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(c) 2022, Peter G. Vajda, Ph.D. and True North Partnering. All rights in all media reserved.

I’m grateful for the opportunity to share this reading with you and I hope you find it insightful and useful.
Perhaps you’ll share this with others, post it on a bulletin board, and use it to generate rich and rewarding discussion.

What is the one thing that is keeping you from feeling successful, happy, confident, in control or at peace as you live your life – at work, at home, at play or in relationship? Maybe you know what that “thing” is…maybe you don’t. You just have a feeling that something has to change, whether or not you embrace that change. And how would that change support you to show up as a “better you?”

I’m available to guide you to create relationships that reflect honesty, integrity, authenticity, trust, and respect whether at work or outside of work. I support you to focus on the interpersonal skills that enable you to relate to others with a high level of personal and professional satisfaction – unhampered by personal inconsistencies, beliefs, “stories,” and behaviors that create barriers to a harmonious, pleasant, conscious, compatible, healthy and productive relationship.

I coach by phone, Skype and in person. For more information, 770-804-9125, www.truenorthpartnering.com or pvajda(at)truenorthpartnering.com
You can also follow me on Twitter: @petergvajda. Facebook: https://www.facebook.com/TrueNorthPartnering

Stories You Tell Yourself

What are the stories you tell to yourself to excuse, rationalize and justify why you are not where you want to be in your life?


(c) 2022, Peter G. Vajda, Ph.D. and True North Partnering. All rights in all media reserved.

I’m grateful for the opportunity to share this reading with you and I hope you find it insightful and useful.
Perhaps you’ll share this with others, post it on a bulletin board, and use it to generate rich and rewarding discussion.

What is the one thing that is keeping you from feeling successful, happy, confident, in control or at peace as you live your life – at work, at home, at play or in relationship? Maybe you know what that “thing” is…maybe you don’t. You just have a feeling that something has to change, whether or not you embrace that change. And how would that change support you to show up as a “better you?”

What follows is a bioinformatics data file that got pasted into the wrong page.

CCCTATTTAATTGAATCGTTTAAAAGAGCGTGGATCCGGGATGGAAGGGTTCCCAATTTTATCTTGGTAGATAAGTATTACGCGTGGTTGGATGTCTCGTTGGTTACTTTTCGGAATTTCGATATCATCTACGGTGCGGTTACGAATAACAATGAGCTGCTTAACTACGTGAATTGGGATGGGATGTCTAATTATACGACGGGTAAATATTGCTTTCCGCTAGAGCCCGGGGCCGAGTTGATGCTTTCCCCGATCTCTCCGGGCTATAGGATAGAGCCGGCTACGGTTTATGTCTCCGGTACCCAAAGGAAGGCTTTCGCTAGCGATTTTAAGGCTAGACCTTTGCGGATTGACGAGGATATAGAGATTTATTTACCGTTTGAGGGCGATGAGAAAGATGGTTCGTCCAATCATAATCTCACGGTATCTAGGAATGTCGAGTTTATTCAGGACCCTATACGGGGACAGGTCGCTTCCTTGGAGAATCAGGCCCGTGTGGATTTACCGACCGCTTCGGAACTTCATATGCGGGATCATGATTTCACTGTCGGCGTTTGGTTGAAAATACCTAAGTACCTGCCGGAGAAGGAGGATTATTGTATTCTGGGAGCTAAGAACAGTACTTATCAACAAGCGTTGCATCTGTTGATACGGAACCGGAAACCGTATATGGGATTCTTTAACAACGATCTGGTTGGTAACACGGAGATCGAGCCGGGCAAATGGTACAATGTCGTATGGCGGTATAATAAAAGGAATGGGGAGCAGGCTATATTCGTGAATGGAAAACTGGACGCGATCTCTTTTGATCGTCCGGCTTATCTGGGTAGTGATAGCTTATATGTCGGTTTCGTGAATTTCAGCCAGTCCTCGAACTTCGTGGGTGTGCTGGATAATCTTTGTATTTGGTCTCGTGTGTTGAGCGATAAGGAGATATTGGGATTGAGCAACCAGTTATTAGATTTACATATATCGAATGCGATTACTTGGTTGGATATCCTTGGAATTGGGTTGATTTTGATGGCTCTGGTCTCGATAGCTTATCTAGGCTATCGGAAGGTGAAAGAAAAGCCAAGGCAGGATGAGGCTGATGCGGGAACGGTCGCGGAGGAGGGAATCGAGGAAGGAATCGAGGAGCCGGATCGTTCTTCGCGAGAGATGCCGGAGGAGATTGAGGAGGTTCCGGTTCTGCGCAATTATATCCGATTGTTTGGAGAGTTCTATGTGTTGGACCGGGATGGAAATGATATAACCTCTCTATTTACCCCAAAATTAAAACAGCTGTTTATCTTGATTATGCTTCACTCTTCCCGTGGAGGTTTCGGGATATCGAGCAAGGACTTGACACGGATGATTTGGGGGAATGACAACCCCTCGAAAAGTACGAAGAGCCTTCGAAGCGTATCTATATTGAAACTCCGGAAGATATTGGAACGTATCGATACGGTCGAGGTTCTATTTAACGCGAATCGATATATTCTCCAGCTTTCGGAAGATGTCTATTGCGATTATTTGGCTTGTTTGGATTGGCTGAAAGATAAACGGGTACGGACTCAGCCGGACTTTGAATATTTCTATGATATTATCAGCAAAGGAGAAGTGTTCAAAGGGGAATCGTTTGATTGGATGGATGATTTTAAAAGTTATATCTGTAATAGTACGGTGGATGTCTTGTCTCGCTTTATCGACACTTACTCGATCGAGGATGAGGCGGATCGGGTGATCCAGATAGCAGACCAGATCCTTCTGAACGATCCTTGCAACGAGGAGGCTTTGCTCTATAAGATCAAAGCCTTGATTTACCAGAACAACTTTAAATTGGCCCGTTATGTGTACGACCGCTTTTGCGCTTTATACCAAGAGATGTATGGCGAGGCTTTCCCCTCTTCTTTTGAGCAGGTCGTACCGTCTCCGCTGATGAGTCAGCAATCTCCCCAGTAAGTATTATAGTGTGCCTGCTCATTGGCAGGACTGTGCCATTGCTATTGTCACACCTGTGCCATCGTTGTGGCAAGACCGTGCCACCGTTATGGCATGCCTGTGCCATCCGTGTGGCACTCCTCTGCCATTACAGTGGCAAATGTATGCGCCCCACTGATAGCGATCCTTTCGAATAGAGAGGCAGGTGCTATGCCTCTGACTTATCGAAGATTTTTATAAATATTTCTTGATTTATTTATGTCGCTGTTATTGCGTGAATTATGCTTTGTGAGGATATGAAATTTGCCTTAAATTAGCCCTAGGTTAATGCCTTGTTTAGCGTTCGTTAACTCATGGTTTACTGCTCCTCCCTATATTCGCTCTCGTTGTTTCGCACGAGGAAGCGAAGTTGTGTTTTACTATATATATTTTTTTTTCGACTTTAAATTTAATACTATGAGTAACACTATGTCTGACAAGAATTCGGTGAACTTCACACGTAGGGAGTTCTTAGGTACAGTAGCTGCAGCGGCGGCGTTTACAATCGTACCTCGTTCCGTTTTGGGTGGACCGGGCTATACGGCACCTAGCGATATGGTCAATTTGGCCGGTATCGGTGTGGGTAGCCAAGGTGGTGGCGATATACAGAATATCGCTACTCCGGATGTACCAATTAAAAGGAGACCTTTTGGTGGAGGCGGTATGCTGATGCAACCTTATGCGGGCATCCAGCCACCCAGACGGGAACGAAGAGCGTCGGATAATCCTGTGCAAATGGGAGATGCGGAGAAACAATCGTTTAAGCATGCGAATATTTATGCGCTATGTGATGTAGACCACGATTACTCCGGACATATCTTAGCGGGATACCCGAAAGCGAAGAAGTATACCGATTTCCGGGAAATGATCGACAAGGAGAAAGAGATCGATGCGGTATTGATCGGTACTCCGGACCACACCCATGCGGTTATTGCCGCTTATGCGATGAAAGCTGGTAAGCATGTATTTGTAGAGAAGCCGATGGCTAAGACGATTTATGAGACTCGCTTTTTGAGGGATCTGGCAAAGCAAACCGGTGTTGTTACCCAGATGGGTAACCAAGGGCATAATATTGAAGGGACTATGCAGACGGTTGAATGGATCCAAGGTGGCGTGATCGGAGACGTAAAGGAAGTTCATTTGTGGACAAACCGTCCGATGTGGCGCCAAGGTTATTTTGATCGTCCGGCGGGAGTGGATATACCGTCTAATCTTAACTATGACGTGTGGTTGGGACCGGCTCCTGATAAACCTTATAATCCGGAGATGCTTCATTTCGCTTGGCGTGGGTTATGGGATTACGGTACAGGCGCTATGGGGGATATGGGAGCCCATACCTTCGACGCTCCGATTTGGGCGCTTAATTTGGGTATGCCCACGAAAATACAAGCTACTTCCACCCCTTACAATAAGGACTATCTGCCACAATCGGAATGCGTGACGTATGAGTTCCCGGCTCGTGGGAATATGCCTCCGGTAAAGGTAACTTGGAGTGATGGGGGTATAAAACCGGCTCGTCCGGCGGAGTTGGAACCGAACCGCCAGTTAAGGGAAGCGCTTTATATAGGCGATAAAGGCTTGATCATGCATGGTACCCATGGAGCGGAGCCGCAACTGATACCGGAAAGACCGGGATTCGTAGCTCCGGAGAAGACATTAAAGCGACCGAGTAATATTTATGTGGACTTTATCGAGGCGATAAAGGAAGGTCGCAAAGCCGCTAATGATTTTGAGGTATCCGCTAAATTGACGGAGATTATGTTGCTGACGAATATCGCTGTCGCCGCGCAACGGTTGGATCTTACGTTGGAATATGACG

I’m available to guide you to create relationships that reflect honesty, integrity, authenticity, trust, and respect whether at work or outside of work. I support you to focus on the interpersonal skills that enable you to relate to others with a high level of personal and professional satisfaction – unhampered by personal inconsistencies, beliefs, “stories,” and behaviors that create barriers to a harmonious, pleasant, conscious, compatible, healthy and productive relationship.

I coach by phone, Skype and in person. For more information, 770-804-9125, www.truenorthpartnering.com or pvajda(at)truenorthpartnering.com
You can also follow me on Twitter: @petergvajda. Facebook: https://www.facebook.com/TrueNorthPartnering

Mid-Life – The Turning Point For Many

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Three products to support mental, physical and emotional well-being

Over this past year or so, I’ve been noticing, to a greater degree than usual, an interesting phenomenon related to folks with whom I used to work, and many whom I only know as friends, colleagues or acquaintances. What am I noticing? Several of these folks, in mid-life, are exploring work-life issues, for example, around family, career, health, finances, relationships, spiritual life, and personal and professional growth and development.

In addition, there is one single thread that runs through their concerns – they are seeking, or searching. Some are seeking inner peace and tranquility. Others are looking for a way to create a solid foundation and center around which their family can grow and experience a true and real sense of “family.” Still others are looking for greater rewards, achievement or recognition through their work.

What I notice in their seeking is many of these folks have decided the goals they thought were important, the dreams they held as sacrosanct, the “gold ring” they were chasing “just doesn’t do it for me any more.”